pageout
tnf_opaque vnode
tnf_ulong pages_pageout
tnf_ulong pages_freed
tnf_ulong pages_reclaimed


Pageout completion event. This event signals the completion of pageout
I/O.

vnode
Identifies the file of the pageout request.


pages_pageout
The number of pages written out.


pages_freed
The number of pages freed after being written out.


pages_reclaimed
The number of pages reclaimed after being written out.


Page Daemon (Page Stealer)
pageout_scan_start
tnf_ulong pages_free
tnf_ulong pages_needed


Page daemon scan start event. This event signals the beginning of one
iteration of the page daemon.

pages_free
The number of free pages in the system.


pages_needed
The number of pages desired free.


pageout_scan_end
tnf_ulong pages_free
tnf_ulong pages_scanned


Page daemon scan end event. This event signals the end of one iteration
of the page daemon.

pages_free
The number of free pages in the system.


pages_scanned
The number of pages examined by the page daemon.
(Potentially more pages will be freed when any queued
pageout requests complete.)


Swapper


swapout_process
tnf_pid pid
tnf_ulong page_count


Address space swapout event. This event marks the swapping out of a
process address space.

pid
Identifies the process.


page_count
Reports the number of pages either freed or queued for
pageout.


swapout_lwp
tnf_pid pid
tnf_lwpid lwpid
tnf_kthread_id tid
tnf_ulong page_count


Light-weight process swapout event. This event marks the swapping out of
an LWP and its stack.

pid
The LWP's process identifier


lwpid
The LWP identifier


tid member
The LWP's kernel thread identifier.


page_count
The number of pages swapped out.


swapin_lwp
tnf_pid pid
tnf_lwpid lwpid
tnf_kthread_id tid
tnf_ulong page_count


Light-weight process swapin event. This event marks the swapping in of
an LWP and its stack.

pid
The LWP's process identifier.


lwpid
The LWP identifier.


tid
The LWP's kernel thread identifier.


page_count
The number of pages swapped in.


Local I/O
strategy
tnf_device device
tnf_diskaddr block
tnf_size size
tnf_opaque buf
tnf_bioflags flags


Block I/O strategy event. This event marks a call to the strategy(9E)
function of a block device driver.

device
Contains the major and minor numbers of the device.


block
The logical block number to be accessed on the device.


size
The size of the I/O request.


buf
The kernel address of the buf(9S) structure associated with the
transfer.


flags
The buf(9S) flags associated with the transfer.


biodone
tnf_device device
tnf_diskaddr block
tnf_opaque buf


Buffered I/O completion event. This event marks calls to the biodone(9F)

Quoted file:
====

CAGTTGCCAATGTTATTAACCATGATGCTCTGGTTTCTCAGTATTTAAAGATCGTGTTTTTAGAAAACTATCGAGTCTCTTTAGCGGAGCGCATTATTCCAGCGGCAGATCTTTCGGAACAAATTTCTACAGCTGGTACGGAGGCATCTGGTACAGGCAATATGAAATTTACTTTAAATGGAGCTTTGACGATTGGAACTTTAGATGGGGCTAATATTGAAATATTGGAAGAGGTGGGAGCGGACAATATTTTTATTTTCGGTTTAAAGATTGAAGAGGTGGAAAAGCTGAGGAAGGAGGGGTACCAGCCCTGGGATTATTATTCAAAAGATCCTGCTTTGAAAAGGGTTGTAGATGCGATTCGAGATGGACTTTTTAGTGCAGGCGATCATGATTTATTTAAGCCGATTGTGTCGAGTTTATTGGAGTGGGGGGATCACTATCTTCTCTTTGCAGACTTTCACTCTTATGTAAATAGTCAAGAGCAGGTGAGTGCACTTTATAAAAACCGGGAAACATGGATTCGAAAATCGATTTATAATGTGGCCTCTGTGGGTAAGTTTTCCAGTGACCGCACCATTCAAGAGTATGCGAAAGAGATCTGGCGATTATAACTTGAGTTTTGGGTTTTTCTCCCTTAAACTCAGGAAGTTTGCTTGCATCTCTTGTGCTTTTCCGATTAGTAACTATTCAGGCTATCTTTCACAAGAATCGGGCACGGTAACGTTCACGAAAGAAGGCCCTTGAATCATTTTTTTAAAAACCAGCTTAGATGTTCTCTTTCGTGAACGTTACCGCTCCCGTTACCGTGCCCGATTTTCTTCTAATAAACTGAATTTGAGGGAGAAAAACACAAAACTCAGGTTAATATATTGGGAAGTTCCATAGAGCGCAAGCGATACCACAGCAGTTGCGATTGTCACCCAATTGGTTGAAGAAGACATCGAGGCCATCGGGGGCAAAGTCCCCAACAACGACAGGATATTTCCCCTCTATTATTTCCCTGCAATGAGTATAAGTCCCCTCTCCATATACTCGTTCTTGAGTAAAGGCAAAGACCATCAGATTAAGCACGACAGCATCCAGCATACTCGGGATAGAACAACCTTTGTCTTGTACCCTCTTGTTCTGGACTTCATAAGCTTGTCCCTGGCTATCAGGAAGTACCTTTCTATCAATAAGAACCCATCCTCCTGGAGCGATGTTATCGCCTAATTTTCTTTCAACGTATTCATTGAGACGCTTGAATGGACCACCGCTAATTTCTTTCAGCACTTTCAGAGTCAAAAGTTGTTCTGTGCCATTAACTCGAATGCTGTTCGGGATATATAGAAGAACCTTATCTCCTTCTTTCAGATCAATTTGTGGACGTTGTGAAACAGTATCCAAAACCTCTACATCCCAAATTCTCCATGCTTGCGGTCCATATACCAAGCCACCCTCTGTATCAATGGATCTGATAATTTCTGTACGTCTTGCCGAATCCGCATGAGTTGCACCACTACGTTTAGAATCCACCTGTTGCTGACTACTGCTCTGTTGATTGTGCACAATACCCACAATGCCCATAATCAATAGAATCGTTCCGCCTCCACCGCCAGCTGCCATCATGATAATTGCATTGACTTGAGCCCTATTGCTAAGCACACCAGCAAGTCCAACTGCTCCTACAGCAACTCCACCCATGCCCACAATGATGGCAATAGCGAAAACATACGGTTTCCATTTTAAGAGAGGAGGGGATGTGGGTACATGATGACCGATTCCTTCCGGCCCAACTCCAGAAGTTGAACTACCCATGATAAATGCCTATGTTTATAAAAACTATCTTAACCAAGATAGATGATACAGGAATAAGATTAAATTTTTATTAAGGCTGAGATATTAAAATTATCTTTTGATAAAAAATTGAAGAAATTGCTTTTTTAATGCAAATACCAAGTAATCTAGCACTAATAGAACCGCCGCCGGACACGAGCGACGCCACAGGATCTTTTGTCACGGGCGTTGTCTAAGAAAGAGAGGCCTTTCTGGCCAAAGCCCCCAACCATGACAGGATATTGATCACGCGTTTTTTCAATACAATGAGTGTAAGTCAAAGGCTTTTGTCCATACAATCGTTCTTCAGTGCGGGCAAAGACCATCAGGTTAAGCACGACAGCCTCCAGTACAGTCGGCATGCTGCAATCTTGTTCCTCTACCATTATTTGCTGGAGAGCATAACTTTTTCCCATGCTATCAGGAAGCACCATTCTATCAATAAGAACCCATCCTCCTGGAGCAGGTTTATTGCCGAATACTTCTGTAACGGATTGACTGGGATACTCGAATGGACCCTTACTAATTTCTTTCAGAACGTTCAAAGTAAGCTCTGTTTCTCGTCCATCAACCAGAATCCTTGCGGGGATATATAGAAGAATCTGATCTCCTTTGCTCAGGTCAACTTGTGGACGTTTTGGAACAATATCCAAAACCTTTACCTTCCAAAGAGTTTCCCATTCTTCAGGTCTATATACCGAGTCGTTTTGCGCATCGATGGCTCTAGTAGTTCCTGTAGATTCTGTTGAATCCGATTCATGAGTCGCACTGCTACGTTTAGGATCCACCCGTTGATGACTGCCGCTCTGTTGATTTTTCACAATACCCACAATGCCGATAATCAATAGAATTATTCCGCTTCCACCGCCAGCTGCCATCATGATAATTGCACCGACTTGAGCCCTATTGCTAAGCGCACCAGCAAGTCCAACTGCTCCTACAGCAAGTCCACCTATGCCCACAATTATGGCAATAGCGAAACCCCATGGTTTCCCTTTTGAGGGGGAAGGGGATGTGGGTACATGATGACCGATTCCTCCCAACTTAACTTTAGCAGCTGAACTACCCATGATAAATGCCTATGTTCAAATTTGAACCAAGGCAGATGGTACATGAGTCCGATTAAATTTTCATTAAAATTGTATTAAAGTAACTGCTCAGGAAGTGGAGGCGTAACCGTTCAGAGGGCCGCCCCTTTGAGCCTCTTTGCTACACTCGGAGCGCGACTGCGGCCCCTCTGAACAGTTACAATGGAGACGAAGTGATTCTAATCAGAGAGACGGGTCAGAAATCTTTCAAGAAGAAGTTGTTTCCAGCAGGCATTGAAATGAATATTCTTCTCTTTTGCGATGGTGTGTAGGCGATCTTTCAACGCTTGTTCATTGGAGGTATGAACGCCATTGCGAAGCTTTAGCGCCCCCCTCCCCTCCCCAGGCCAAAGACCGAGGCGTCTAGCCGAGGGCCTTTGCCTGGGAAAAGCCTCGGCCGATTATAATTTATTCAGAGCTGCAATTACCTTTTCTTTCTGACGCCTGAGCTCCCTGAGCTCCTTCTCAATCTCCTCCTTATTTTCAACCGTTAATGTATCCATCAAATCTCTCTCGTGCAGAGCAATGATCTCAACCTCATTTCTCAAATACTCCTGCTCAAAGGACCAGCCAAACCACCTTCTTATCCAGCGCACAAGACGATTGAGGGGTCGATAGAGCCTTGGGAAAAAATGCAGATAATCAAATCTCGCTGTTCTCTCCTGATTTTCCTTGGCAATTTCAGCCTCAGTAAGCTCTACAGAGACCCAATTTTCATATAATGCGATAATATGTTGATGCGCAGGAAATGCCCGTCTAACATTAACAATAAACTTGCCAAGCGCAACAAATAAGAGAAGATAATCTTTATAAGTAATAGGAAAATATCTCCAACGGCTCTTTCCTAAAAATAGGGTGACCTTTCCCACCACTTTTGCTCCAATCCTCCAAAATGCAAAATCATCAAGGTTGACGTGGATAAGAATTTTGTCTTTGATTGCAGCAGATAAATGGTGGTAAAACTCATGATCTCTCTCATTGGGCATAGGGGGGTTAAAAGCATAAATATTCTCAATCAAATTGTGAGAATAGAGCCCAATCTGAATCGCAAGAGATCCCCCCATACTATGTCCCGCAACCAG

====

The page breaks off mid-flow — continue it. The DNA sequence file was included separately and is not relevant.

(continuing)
function.

device
Contains the major and minor numbers of the device.


block
The logical block number accessed on the device.


buf
The kernel address of the buf(9S) structure associated with the
transfer.


physio_start
tnf_device device
tnf_offset offset
tnf_size size
tnf_bioflags rw


Raw I/O start event. This event marks entry into the physio(9F) function
which performs unbuffered I/O.

device
Contains the major and minor numbers of the device of the
transfer.


offset
The logical offset on the device for the transfer.


size
The number of bytes to be transferred.


rw
The direction of the transfer: read or write (see buf(9S)).


physio_end
tnf_device device


Raw I/O end event. This event marks exit from the physio(9F) function.

device
The major and minor numbers of the device of the transfer.


USAGE


Use the prex utility to control kernel probes. The standard prex commands
to list and manipulate probes are available to you, along with commands
to set up and manage kernel tracing.


Kernel probes write trace records into a kernel trace buffer. You must
copy the buffer into a TNF file for post-processing; use the tnfxtract
utility for this.


You use the tnfdump utility to examine a kernel trace file. This is
exactly the same as examining a user-level trace file.


The steps you typically follow to take a kernel trace are:

1. Become superuser (su).

2. Allocate a kernel trace buffer of the desired size (prex).

3. Select the probes you want to trace and enable (prex).

4. Turn kernel tracing on (prex).

5. Run your application.

6. Turn kernel tracing off (prex).

7. Extract the kernel trace buffer (tnfxtract).

8. Disable all probes (prex).

9. Deallocate the kernel trace buffer (prex).

10. Examine the trace file (tnfdump).


A convenient way to follow these steps is to use two shell windows; run
an interactive prex session in one, and run your application and
tnfxtract in the other.

SEE ALSO


prex(1), tnfdump(1), tnfxtract(1), libtnfctl(3TNF), TNF_PROBE(3TNF),
tracing(3TNF), strategy(9E), biodone(9F), physio(9F), buf(9S)


May 16, 2020 TNF_KERNEL_PROBES(4)